The Wall Street Journal reports that the connection between economic growth and tax cuts is not as clear-cut as many experts believe. The author argues that previous tax cuts have had mixed results on economic growth, and it is unclear what effect the newly proposed tax cuts will have on the macro-economy. WSJ

U.S. Economic News

U.S. Economic News

October 2, 2017

U.S. Economic Indicators

The ISM Manufacturing Index rose 2.0 percentage points to 60.8 in September.  The new orders index increased 4.3 percentage points to 64.6 and the employment index edged up 0.4 percentage point to 60.3.  ISM Report
 
Construction spending increased 0.5% in August to an annualized rate of $1.22 trillion. 
Public construction rose 0.7% and private construction ticked up 0.4%.  Census Report

U.S. News

Jason Furman, the former chairman of the Council of Economic Advisers, argues in a Wall Street Journal op-ed that any tax cuts need to be revenue-neutral. Furman contends that tax cuts will not generate enough economic growth to offset lost tax revenue, which in turn will balloon the federal debt held by the public. WSJ

Daniel Kruger of the Wall Street Journal writes that long-term bond yields posted their first quarterly gain of the year, indicating that investors may expect a return of inflation later this year. Although inflation expectations moderated earlier in the year as weak consumer prices and a stalled legislative agenda tempered investors’ optimism, the potential for tax cuts by the end of 2017 have given new life to inflation expectations. WSJ

U.S. Economic News

U.S. Economic News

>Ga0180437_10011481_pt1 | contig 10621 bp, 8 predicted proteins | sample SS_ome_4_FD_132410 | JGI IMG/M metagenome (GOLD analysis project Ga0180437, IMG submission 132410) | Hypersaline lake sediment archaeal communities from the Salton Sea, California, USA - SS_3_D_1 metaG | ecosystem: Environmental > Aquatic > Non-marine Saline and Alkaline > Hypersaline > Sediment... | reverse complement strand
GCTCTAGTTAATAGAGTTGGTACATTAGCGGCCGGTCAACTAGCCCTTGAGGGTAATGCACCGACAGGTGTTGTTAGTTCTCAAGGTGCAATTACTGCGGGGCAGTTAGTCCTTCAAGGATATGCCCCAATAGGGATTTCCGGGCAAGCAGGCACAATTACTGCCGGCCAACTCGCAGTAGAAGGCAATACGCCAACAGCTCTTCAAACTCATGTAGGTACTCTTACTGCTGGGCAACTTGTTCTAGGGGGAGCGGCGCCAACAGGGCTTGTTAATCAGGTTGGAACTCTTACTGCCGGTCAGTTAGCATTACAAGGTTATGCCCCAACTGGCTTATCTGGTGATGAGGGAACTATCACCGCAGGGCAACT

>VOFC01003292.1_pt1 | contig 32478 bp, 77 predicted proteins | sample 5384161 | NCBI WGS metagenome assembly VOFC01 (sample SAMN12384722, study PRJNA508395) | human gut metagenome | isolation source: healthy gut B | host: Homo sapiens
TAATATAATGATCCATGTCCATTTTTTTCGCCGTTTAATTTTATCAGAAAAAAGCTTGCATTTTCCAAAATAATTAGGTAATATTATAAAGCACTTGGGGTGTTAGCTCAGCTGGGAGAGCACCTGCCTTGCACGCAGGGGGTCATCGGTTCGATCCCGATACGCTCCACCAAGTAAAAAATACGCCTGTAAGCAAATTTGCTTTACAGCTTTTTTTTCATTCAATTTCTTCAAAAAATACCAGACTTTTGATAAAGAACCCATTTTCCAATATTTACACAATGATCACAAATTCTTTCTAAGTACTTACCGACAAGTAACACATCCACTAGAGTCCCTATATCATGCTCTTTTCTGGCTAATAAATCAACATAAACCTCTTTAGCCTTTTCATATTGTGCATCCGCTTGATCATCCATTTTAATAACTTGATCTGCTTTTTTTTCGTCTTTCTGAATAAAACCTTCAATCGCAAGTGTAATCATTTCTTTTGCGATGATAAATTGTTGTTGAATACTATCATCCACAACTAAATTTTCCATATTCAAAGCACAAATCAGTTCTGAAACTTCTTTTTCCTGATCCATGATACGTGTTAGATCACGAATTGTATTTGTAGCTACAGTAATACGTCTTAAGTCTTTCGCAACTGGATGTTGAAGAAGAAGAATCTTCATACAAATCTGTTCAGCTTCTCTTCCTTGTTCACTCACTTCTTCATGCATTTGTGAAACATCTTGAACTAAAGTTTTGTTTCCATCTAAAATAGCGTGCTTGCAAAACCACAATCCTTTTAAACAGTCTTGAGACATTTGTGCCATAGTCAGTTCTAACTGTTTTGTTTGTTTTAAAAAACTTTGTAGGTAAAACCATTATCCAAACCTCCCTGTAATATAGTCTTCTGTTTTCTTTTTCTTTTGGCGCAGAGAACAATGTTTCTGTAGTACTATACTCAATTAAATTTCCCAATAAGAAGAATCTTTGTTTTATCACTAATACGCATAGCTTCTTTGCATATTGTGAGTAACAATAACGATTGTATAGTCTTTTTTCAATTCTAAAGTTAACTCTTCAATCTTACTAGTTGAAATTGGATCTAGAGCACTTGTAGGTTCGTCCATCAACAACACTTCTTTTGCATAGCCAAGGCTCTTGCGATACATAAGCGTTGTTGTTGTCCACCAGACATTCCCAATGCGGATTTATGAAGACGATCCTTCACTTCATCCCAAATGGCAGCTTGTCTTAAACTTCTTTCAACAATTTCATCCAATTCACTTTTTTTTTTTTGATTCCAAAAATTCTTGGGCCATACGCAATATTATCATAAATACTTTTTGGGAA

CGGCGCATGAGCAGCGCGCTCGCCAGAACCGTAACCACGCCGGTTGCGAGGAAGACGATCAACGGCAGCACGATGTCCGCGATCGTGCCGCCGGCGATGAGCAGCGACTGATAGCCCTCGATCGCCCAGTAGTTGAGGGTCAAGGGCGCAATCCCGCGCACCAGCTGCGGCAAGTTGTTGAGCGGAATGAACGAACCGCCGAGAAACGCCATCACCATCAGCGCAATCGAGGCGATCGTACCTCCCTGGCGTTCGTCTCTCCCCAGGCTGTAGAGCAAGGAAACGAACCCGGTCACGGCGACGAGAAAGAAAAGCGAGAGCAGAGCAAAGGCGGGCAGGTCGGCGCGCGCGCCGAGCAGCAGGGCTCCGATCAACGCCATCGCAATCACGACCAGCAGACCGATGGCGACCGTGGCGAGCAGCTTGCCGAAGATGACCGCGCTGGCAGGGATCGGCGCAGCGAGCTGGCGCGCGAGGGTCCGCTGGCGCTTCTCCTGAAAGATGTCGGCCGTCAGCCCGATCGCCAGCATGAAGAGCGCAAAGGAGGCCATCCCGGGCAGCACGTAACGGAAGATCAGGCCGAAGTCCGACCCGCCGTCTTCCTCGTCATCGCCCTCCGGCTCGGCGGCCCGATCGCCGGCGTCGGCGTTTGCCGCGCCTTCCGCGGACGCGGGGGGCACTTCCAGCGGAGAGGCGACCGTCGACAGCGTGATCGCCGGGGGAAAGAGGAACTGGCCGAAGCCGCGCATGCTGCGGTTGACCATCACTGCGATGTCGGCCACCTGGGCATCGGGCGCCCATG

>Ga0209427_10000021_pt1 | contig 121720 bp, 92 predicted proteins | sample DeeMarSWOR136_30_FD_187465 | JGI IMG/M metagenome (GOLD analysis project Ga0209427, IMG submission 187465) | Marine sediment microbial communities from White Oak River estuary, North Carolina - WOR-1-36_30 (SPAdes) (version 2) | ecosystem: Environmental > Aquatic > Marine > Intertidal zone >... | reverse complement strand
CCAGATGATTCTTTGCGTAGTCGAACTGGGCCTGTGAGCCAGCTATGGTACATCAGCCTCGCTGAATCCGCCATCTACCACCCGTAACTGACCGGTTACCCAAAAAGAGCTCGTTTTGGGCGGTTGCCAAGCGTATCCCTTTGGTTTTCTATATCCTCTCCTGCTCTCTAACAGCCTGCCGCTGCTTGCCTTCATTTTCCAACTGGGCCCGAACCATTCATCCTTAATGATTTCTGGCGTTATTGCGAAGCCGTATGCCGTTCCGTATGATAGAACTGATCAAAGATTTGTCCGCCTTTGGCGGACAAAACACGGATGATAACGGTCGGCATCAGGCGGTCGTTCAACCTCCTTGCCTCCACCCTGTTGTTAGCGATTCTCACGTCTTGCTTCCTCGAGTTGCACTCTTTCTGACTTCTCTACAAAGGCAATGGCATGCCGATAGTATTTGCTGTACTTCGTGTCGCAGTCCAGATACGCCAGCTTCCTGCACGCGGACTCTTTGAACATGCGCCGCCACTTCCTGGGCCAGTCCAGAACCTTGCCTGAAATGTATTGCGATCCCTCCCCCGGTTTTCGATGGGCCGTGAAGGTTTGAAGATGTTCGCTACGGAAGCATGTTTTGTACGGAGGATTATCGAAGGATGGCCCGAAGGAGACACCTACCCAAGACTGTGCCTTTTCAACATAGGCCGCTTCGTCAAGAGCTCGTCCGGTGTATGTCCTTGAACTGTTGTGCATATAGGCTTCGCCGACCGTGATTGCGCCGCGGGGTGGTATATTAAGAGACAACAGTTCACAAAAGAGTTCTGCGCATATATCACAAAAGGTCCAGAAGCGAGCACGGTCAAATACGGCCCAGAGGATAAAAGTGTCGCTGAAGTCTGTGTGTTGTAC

September 29, 2017

U.S. Economic Indicators

Real disposable personal income and real personal consumption expenditures (PCE) both edged down 0.1% in August. The PCE price index rose 0.2% (1.4% Y/Y) and the core price index inched up 0.1% (1.3% Y/Y). BEA Report

The University of Michigan Consumer Sentiment Index fell 1.7 points to 95.1 in the final September reading but is up 3.9 points on the year.  The Index of Consumer Expectations declined 3.3 points to 84.4, while the Current Economic Conditions Index rose 0.8 point to 111.7.  Report

U.S. News

According to the Wall Street Journal, the GOP effort to pass tax reform has hit its first hurdle, as House Republicans from high-tax states have opposed eliminating the state and local tax deductions. Experts expect that the tax reform effort will continue to face roadblocks, as different special interest groups will try to preserve favorable loopholes and deductions. WSJ

The Washington Post reports that Senate Democrats are launching a bipartisan effort to invest $500 billion in infrastructure. Democrats on the Senate Environment and Public Works Committee recently sent a letter to Transportation Secretary Elaine Chao asking to meet about the infrastructure effort, which should receive broad, bipartisan support. WaPo

Jeffrey Sparshott of the Wall Street Journal writes that the National Association of Manufacturers’ (“NAM”) member survey shows that U.S. manufacturers are reporting record-high levels of optimism regarding the direction of the U.S. economy. NAM says that healthy U.S. growth, strengthening foreign demand, and the prospect of tax reform have all boosted its members’ outlook. WSJ